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Charities find dollars on the Internet

By Michael Coren
CNN

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(CNN) -- Charities looking to fill their stockings this year over the Internet are encountering a new generation of donors promising to change the face of philanthropy.

"There's definitely a difference in demographics for us as you introduce new technology," said Michael Schreiber, vice president for enterprise services with United Way of America. "There is more specific expectation of information ... and people tied to a particular cause."

As nonprofits develop their online presence, Internet donations are entering the mainstream of philanthropy. Donations collected over the Internet still account for a fraction of what Americans give each year, but the volume is growing.

The NonProfit Times, a publication for nonprofit managers, reported that online fund raising for nonprofits brought in about $2 billion in 2003, a 60 percent increase over the previous year. Overall, Americans gave $241 billion to charity in 2003.

Philanthropic technology is catching up to its commercial cousins by tracking donor habits, responding to requests and creating convenient ways to donate online and even generate charity just by shopping.

Much of the technology is in its infancy, but companies that match donors with charities are on the rise and the dollars have rolled in with a new wave of giving.

"Becoming a philanthropist or socially responsible person has become really hip," said Stacie Mann, director of marketing for Network For Good, based in Washington, D.C. "We are trying to continue to make that connection between doing good and feeling good."

The Network for Good Web site helps a new generation of philanthropists find causes close to their hearts and homes by allowing potential donors to search charities by zip code, state and cause.

The non-profit founded in 2001 by Time Warner Foundation, AOL, Cisco Inc. and Yahoo!, claims to be the Internet's leading charitable resource -- an e-philanthropy site where individuals donate time and money. CNN is a unit of Time Warner.

The company said it has distributed more than $43 million to about 15,000 nonprofits over the past four years. The number of donors on its Web site -- about 80,000 in 2003 --- has doubled every year since its inception in 2001.

"Its a combination of convenience and ease and getting those people who are new and younger [to give]," Mann said.

Other organizations such as Benevolink are using technology to invent new ways to give, sometimes without costing consumers a dime.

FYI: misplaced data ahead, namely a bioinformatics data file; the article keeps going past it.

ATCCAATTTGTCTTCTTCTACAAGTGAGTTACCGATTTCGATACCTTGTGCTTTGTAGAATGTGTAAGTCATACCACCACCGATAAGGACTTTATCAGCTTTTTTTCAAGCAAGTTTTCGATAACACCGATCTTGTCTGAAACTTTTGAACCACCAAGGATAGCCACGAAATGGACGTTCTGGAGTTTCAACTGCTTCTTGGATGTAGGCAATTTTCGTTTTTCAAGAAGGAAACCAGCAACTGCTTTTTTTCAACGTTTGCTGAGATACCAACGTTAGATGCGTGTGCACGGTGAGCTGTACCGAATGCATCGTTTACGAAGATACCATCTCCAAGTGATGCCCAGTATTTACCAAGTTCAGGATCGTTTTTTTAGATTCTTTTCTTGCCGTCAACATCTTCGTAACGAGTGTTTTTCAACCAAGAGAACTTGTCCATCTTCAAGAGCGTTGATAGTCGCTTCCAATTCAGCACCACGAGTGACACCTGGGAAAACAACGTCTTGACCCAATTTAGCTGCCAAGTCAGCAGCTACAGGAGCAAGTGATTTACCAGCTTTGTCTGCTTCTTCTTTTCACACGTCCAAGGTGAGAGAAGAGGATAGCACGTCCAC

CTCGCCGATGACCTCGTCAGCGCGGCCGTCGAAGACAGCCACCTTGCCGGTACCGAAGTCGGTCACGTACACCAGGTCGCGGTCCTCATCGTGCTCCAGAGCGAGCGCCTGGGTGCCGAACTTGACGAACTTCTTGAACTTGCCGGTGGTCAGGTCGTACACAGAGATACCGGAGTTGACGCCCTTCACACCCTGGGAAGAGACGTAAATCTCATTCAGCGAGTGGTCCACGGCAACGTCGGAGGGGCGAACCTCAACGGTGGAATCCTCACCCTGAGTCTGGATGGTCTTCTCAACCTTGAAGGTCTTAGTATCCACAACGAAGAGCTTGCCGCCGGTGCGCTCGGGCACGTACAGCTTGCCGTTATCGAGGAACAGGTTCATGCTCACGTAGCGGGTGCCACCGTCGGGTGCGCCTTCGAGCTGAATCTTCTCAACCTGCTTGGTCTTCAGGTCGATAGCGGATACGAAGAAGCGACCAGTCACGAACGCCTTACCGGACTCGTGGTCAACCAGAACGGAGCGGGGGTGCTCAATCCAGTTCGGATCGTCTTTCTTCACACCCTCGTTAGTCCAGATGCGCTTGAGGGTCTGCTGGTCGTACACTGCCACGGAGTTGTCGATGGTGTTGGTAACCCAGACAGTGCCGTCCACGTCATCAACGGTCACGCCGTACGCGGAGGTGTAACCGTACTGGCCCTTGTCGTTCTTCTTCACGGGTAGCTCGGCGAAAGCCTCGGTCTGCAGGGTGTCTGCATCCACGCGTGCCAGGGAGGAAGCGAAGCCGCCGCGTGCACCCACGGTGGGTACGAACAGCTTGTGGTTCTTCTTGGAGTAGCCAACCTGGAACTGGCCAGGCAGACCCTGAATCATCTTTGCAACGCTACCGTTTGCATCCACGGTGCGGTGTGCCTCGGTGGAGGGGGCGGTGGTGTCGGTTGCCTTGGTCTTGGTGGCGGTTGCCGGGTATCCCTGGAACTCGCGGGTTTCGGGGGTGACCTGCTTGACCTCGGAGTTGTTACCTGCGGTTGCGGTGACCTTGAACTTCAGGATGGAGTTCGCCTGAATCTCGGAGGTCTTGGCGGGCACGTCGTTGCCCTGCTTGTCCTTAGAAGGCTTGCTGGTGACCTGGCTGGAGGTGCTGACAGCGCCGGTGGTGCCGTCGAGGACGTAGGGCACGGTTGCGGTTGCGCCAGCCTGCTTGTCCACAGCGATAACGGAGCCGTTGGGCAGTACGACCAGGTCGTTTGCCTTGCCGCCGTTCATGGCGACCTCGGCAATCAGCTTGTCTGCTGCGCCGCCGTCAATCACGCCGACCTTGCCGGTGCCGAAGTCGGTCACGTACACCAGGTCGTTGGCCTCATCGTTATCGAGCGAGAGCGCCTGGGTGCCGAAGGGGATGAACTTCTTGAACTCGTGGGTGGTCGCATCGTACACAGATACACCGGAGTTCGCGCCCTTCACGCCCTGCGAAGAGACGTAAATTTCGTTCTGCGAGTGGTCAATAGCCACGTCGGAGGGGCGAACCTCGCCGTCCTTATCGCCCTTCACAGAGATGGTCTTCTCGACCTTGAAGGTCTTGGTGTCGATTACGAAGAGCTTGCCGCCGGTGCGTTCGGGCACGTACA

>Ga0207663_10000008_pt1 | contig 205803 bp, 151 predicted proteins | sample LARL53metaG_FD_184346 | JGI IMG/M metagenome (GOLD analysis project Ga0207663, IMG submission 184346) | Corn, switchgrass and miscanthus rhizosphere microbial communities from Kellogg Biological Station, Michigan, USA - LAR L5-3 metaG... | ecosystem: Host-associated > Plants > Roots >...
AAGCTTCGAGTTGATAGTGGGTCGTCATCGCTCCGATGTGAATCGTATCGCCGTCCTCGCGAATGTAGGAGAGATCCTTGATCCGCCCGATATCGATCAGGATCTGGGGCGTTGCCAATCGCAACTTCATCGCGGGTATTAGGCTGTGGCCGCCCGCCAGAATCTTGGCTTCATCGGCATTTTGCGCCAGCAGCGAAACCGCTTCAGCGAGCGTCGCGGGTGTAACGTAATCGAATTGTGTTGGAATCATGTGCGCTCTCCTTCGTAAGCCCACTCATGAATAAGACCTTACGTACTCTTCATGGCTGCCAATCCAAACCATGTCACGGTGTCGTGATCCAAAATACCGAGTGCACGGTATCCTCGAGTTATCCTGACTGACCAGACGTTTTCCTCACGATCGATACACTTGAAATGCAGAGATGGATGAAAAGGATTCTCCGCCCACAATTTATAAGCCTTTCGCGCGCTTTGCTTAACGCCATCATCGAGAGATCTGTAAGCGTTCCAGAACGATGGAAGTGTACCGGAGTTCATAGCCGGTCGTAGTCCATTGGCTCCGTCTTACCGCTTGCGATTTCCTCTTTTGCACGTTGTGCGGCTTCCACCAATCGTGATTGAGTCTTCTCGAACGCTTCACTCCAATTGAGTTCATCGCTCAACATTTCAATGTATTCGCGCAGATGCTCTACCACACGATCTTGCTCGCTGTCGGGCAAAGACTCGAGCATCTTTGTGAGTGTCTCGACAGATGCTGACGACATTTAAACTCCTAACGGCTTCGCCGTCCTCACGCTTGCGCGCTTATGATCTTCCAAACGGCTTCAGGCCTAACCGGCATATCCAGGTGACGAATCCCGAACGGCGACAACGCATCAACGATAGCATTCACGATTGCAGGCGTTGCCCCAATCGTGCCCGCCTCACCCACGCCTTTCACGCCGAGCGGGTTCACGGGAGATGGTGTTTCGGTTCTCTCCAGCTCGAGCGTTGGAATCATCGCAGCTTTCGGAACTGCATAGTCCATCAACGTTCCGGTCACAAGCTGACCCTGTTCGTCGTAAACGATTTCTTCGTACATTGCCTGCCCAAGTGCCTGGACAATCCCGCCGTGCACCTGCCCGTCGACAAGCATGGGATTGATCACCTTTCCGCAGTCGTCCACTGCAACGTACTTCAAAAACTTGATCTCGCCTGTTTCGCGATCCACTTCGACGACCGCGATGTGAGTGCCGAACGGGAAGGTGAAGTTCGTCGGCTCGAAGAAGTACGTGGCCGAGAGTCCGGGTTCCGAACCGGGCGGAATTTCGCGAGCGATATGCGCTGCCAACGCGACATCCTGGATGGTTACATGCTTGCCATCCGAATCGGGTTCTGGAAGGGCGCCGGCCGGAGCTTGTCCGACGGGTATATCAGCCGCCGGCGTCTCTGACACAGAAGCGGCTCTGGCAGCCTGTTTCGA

The Atlanta-based company founded in 2002 currently distributes money to about 200 nonprofits chosen by consumers on the site. Benevolink's Web site matches customers with products sold by philanthropy minded corporations from Sears to Sports Authority.

When customers shop with retailers through Benevolink's Web site, the companies agree to dedicate a percentage -- about 7 percent on average -- of the purchase price to customers' choice of charities. Four times a year, Benevolink subscribers decide where money earned during their shopping sprees is deposited.

"Technology has opened up some new avenues that simply didn't exist not too long ago," said Karen Clay, vice-president for non-profit relations at Benevolink. "We see huge potential for Benevolink as a unique way of giving across the board."

Increasingly, companies have come to see charity as part of their business plan.

A recent study by Boston-based Cone Inc., a marketing and communications firm, found that 90 percent of consumers would consider not doing business with a firm if they knew it was a poor corporate citizen. Eighty-five percent said they would speak out against that company to family and friends.

Companies are taking note. Corporate giving increased about 41 percent in the five years before 2003, according to the Committee to Encourage Corporate Philanthropy, a New York business group advocating strategic philanthropy.

The trend is also changing the way charities see themselves, say non-profit managers. The santas outside department stores could give way to more sophisticated marketing techniques usually reserved for businesses.

"The difference is that nonprofits are having to think and act more in a market sense than ever before," said Clay. "This is requiring [them] to do more with less."


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